Craig Dworkin's Parse (Atelos, 2008).
From the note at the back of the book:
Parse is a translation of Edwin A. Abbott's How To Parse: An Attempt to Apply the Principles of Scholarship to English Grammar. First published in 1874, the book played a leading role in the pedagogic debate over whether English should be analyzed as if it were Latin, and thousands of copies were printed as textbooks in the last quarter of the 19th century.
When I first came across the book, I was reminded of a confession by Gertrude Stein (another product of 1874): "I really do not know that anything has ever been more exciting than diagramming sentences." And so, of course, I parsed Abbott's book into its own idiosyncratic system of analysis.
What this means is that the bulk of the book consists of Abbott's sentences converted into descriptions of their own grammatical structure. Almost all the original content has been replaced by self-reflexive language like this:
Cardinal Roman Numeral period Preposition Noun parenthesis cardinal arabic numeral parenthesis colon dash
(I believe the capitalized words correspond to those that are capitalized in Abbott's text, but I'm not sure.)
At nearly 300 pages, even the most diehard conceptualist might balk at the prospect of actually reading Parse front to back, and in fact Kenny Goldsmith has used it as an example of conceptual texts that don't actually need to be read: the idea is enough. As appealing as I find this notion in many ways, I don't ultimately find it fully adequate to an assessment of Dworkin's work (or Goldsmith's, for that matter). What I think books like this do is ask us to reconsider what it means to read, and to find ways of actualizing new reading practices. This might mean something as simple as flipping around here and there throughout the book rather than reading straight through. It might mean reading one or more sections in an intense state of attention, and generalizing outward from such readings to a larger engagement with the total work. It might mean submitting for extended periods of time to the monotony of the governing structure, so that when there is some kind of variation in the pattern, it takes on an added value of surprise, as when Dworkin occasionally retains an entire phrase or sentence from Abbott without "translating" it, often creating the effect of editorial comment ("plural first person subjective case pronoun used in bad faith to suggest a camaraderie with the reader auxiliary verb adverb" etc.).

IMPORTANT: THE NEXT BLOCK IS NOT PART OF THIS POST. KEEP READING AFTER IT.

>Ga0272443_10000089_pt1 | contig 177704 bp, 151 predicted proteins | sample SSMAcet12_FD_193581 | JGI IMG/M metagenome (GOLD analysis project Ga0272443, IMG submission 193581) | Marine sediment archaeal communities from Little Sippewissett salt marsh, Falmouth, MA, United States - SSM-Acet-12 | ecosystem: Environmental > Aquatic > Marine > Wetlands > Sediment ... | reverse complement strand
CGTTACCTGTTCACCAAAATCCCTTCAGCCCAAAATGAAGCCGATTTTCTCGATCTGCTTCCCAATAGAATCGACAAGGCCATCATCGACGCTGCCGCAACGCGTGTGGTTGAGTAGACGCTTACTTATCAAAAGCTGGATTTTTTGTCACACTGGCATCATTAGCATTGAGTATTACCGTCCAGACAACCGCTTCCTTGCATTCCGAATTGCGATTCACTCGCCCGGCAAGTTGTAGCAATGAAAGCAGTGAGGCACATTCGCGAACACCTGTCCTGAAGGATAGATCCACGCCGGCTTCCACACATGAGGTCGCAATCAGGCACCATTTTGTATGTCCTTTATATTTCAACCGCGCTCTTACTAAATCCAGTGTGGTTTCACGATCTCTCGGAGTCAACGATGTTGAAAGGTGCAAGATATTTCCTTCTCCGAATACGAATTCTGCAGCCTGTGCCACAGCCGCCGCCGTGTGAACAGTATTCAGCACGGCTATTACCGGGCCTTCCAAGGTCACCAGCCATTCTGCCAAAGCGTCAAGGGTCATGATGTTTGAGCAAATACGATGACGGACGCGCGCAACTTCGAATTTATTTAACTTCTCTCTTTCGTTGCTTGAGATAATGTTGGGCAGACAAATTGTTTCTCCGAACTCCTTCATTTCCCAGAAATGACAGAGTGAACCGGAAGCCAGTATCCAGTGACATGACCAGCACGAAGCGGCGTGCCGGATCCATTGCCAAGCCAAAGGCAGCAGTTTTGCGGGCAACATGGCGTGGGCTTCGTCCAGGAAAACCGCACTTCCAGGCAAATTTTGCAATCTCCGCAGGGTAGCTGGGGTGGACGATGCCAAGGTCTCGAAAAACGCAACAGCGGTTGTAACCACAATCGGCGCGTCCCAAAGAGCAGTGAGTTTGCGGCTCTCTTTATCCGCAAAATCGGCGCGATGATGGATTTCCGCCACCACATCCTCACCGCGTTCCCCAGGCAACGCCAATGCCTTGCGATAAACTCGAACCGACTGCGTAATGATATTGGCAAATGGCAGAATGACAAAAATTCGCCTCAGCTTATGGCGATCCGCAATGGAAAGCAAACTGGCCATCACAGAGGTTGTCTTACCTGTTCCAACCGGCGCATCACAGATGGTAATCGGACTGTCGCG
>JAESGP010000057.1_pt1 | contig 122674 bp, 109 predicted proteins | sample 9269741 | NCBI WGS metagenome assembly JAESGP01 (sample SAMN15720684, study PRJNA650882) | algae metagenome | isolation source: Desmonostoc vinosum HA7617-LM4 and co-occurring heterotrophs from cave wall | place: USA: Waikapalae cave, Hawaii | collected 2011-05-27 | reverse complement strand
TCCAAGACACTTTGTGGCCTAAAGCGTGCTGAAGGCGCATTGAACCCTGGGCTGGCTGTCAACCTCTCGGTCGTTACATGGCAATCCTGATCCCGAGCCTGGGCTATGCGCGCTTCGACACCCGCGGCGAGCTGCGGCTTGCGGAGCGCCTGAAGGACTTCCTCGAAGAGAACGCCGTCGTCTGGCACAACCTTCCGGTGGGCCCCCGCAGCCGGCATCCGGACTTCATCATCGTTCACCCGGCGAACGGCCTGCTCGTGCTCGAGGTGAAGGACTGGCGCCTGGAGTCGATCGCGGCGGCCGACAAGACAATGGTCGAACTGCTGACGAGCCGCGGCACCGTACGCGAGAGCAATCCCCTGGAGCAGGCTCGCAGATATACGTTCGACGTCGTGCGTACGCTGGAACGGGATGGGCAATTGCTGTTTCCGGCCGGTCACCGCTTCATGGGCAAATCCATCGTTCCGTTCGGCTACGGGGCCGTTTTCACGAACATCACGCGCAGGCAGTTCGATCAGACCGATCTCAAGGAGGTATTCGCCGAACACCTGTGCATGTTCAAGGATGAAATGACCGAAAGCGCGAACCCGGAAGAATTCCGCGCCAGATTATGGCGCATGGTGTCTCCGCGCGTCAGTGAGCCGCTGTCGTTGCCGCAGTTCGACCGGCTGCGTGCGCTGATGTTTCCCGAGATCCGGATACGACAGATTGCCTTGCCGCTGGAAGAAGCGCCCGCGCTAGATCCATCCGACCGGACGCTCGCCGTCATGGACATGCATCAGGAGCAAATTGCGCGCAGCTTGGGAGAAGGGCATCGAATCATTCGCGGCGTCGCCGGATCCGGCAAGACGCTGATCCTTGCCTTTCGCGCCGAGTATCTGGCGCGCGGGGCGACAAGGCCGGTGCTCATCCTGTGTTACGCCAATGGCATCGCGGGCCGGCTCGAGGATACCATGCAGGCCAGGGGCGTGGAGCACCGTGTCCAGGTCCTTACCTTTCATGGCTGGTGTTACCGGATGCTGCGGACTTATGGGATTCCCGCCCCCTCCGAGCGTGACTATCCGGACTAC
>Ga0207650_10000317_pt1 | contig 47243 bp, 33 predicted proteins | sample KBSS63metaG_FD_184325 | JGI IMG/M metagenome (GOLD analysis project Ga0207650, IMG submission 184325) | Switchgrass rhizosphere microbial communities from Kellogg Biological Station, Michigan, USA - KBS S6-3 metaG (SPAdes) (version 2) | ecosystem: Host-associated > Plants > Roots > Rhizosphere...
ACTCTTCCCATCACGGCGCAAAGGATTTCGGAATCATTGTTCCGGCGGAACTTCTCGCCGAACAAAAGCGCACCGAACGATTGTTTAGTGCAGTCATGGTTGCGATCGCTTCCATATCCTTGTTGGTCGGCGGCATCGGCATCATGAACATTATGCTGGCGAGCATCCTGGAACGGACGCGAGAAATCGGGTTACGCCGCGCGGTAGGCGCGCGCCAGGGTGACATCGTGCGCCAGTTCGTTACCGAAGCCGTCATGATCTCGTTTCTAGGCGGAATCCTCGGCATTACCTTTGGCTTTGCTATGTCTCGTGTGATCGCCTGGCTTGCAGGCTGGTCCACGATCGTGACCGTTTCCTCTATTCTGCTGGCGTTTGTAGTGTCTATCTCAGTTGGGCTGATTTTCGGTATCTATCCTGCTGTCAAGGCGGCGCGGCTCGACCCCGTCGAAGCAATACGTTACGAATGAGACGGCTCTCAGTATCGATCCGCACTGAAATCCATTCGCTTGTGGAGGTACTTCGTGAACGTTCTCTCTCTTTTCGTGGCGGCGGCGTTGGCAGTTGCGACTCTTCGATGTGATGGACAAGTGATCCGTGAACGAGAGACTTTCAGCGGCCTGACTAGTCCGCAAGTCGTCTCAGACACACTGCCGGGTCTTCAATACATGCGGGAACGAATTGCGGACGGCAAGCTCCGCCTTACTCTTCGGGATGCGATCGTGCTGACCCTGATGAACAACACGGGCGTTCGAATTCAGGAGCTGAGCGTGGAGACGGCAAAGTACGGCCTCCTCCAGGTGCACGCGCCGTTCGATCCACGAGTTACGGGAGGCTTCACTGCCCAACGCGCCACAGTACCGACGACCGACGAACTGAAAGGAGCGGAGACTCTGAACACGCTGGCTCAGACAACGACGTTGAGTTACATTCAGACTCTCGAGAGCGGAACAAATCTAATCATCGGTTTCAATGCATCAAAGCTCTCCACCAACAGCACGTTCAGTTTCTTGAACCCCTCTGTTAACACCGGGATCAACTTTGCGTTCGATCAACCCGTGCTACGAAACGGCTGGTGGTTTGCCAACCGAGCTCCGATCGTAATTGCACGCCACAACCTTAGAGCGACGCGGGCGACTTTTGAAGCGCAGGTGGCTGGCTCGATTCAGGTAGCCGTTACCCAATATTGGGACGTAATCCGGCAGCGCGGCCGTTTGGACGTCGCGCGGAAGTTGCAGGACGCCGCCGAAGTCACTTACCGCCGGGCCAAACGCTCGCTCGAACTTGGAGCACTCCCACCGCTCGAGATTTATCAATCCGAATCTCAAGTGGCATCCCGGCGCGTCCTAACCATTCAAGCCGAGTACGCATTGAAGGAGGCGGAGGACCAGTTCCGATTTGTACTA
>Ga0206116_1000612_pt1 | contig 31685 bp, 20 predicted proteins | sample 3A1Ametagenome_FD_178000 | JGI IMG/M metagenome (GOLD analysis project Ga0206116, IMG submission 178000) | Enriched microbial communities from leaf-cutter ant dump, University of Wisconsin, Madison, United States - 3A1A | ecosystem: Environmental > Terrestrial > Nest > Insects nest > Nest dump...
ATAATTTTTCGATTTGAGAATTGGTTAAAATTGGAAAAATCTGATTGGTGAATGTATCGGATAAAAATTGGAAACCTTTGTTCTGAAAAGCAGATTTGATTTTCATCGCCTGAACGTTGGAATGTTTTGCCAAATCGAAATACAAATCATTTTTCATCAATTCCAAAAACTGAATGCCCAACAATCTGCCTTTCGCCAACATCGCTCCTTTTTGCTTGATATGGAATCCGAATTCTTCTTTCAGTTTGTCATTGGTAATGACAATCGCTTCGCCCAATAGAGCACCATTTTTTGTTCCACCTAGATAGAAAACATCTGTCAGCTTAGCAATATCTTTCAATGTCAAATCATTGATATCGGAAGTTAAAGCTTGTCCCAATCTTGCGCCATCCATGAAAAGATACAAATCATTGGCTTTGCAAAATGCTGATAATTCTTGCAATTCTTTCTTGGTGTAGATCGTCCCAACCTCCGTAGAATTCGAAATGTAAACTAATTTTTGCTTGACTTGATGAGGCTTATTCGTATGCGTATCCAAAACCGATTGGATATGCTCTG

The truth is that the more one looks into Parse, the more one discovers in it--not "depths" in the familiar sense, necessarily, but details and complexities that activate underused and underappreciated areas of the intelligence. Highly recommended.